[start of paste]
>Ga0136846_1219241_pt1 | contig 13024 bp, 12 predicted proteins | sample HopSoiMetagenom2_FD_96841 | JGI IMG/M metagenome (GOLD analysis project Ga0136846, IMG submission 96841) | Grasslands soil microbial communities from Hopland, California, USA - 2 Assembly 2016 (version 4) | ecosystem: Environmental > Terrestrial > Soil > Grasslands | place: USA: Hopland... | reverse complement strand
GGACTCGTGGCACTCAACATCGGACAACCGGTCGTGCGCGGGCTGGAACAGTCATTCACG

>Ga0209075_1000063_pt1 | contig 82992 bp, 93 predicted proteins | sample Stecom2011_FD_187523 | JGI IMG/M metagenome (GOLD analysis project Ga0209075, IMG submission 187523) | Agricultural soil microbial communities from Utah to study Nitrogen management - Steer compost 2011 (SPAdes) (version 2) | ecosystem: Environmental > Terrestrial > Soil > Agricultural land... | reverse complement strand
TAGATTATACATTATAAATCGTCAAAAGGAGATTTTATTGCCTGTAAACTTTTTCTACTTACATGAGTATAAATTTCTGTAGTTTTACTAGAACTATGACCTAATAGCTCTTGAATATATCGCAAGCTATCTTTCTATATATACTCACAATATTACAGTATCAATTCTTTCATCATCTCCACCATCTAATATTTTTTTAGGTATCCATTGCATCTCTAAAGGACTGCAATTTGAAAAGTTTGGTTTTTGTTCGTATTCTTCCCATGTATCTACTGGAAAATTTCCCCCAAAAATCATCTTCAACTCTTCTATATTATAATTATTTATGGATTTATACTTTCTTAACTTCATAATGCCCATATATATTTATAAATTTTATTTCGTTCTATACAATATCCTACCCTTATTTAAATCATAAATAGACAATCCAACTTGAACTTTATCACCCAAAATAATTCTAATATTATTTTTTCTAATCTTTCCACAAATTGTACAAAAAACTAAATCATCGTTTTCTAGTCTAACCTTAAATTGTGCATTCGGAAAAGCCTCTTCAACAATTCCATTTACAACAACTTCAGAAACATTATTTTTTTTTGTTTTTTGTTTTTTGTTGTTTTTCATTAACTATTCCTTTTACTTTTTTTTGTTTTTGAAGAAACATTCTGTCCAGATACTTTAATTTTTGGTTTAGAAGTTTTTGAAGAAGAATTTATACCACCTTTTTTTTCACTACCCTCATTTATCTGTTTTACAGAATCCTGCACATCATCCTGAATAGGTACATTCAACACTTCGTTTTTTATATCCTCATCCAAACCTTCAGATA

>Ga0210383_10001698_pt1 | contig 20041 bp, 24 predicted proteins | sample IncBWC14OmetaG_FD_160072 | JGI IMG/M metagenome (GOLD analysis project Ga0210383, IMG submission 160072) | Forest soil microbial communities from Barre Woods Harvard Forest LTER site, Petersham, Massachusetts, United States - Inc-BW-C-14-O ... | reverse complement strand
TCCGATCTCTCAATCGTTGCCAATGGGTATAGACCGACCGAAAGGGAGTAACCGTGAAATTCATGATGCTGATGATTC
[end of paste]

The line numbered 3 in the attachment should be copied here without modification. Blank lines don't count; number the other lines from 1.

>Ga0209075_1000063_pt1 | contig 82992 bp, 93 predicted proteins | sample Stecom2011_FD_187523 | JGI IMG/M metagenome (GOLD analysis project Ga0209075, IMG submission 187523) | Agricultural soil microbial communities from Utah to study Nitrogen management - Steer compost 2011 (SPAdes) (version 2) | ecosystem: Environmental > Terrestrial > Soil > Agricultural land... | reverse complement strand